that the previous opinion was to prevent arrogance, but this opinion seems to understand 
it as a punishment to the talmidei chachamim for being arrogant on the tzibur.)

Rav Ashi said: Because they call people asses.  (Rashi explains they don't honor people 
properly. Maharsha explains that they consider others not having the inherent ability and 
genetic brainpower to become talmidei chachamim--like donkeys who don't have the 
potential; therefore they are punished by their own children not being talmidei 
chachamim which shows that that it is not inborn by nature, rather is only a result of hard 
work.)

Ravina said: Because they do not first recite a blessing over the Torah.


~~~~~~~~~
 

3.	Marshall Memo:  Warm and Competent—Can People Be Both?

“When we encounter someone new, we quickly seek answers to two questions rooted in 
the evolutionary need to make correct survival decisions,” says Amy Cuddy in this 
Harvard Business Review article: “What are this person’s intentions toward me? and is 
this person capable of acting on those intentions?” 

Put more simply, are they warm and are they competent? This happens all the time in 
schools: teachers size up students, students size up their teachers, and administrators 
assess their staffs.

Psychological research in 24 countries has revealed that this quick assessment of people 
is remarkably consistent, says Cuddy, as is the way we act on our perceptions: “We like 
to assist people we view as warm and block those we see as cold,” she says; “we desire 
to associate with people we consider competent and ignore those we consider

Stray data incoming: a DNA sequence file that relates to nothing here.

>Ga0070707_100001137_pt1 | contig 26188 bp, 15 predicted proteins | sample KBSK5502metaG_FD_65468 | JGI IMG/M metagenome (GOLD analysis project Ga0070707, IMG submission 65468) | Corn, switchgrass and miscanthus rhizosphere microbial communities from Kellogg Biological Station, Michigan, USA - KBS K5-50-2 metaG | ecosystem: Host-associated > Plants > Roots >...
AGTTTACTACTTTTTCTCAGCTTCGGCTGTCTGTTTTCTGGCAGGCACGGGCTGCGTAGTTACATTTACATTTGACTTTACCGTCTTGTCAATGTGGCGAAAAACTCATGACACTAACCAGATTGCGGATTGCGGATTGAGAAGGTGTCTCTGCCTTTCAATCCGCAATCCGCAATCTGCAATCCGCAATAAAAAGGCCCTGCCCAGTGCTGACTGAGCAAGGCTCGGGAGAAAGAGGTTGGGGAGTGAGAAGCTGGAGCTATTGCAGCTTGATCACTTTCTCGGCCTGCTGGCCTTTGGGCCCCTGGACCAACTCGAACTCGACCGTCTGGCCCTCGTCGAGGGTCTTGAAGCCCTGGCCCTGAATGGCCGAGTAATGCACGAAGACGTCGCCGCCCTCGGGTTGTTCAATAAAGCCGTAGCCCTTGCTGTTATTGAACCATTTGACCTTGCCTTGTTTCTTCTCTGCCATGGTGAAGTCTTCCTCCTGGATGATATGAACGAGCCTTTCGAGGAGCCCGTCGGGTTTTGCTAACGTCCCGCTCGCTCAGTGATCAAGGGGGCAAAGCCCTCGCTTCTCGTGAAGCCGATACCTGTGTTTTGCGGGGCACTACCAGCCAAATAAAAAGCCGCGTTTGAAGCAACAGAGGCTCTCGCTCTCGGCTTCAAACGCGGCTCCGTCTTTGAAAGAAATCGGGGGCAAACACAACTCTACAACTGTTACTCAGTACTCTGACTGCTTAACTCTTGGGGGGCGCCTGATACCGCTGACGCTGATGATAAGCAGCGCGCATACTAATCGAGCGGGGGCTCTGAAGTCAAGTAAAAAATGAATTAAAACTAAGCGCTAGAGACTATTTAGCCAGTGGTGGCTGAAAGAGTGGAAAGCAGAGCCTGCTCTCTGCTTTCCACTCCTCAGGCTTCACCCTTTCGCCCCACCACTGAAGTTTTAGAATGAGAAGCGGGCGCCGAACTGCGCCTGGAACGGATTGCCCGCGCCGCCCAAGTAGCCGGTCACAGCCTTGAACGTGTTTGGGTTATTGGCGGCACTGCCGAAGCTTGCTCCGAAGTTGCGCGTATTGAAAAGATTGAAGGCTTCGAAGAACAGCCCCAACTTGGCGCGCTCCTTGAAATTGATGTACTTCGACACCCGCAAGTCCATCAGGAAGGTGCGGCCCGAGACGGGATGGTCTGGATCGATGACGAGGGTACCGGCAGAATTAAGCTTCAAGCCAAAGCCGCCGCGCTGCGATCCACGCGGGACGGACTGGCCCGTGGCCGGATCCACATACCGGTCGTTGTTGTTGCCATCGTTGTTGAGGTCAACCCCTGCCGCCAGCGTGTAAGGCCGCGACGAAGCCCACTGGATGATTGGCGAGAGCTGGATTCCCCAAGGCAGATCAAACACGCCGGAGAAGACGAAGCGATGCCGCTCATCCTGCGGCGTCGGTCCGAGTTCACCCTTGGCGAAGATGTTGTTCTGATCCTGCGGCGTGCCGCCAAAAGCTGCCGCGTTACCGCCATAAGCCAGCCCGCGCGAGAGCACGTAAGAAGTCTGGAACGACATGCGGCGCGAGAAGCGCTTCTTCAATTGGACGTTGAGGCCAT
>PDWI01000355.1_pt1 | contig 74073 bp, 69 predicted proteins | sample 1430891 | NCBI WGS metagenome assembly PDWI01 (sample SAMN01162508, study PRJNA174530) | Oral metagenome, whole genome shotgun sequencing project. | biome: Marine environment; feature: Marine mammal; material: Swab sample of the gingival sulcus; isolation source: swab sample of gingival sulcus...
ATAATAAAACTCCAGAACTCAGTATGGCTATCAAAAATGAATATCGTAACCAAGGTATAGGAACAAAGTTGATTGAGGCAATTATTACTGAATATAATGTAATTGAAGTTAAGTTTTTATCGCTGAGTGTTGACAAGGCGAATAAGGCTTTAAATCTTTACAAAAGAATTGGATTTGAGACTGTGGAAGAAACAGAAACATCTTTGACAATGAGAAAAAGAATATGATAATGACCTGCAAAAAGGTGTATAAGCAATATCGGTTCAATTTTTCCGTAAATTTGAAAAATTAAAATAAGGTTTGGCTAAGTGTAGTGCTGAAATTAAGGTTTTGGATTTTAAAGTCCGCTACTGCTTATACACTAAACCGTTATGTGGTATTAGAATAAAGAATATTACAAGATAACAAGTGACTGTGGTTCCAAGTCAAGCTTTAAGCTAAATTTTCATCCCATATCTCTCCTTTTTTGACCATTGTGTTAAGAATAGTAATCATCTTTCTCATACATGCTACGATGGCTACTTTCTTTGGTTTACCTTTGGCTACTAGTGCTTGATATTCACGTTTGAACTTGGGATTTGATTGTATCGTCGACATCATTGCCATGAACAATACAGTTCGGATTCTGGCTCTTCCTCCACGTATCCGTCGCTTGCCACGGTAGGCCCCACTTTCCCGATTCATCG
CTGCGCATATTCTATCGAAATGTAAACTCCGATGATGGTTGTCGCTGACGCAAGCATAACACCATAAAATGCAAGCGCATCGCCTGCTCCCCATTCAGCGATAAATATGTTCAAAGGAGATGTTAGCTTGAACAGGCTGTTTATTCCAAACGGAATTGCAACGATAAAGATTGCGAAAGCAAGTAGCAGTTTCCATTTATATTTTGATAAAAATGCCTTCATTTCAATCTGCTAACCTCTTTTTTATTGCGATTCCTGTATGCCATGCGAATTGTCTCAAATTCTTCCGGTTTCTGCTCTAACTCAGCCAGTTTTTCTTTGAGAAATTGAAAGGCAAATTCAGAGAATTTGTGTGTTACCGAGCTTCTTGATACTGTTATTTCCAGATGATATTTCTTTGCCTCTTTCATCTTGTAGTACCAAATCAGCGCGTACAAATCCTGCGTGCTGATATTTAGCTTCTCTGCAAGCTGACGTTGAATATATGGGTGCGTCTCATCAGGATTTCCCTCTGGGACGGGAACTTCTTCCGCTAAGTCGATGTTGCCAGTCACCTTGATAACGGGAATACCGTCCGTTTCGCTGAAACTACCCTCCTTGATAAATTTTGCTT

incompetent.”
	
Unfortunately, people’s perceptions are often skewed by stereotypes, which can lead 
managers to trust unworthy colleagues and undervalue valuable colleagues. For example, 
many people feel warmly toward the elderly but disrespect them because they believe 
they are less competent. And the same is true of mothers in the workplace, who are 
regarded warmly but are often stereotyped as less competent – with the result that they 
are under-promoted and underpaid.
	
Another unfortunate dynamic is that people tend to see warmth and competence as 
inversely related.  In other words, if people are sweet, they’re probably not competent, 
and if they’re competent, they’re probably not that nice. 

Cuddy has two pieces of advice to help managers avoid “the high cost of mistaken 
judgments”:

	• Don’t make snap judgments. Push yourself to be aware of how you form 
impressions. Avoid sizing people up on the basis of stereotypical perceptions of warmth 
and competence.

	• Separate the two dimensions. “It’s not a zero-sum game,” says Cuddy. “Warmth 
and competence aren’t mutually exclusive.” People are capable of both.

“Just Because I’m Nice, Don’t Assume I’m Dumb” by Amy Cuddy in Harvard Business 
Review, February 2009 (Vol. 87, #2, p. 24), no e-link available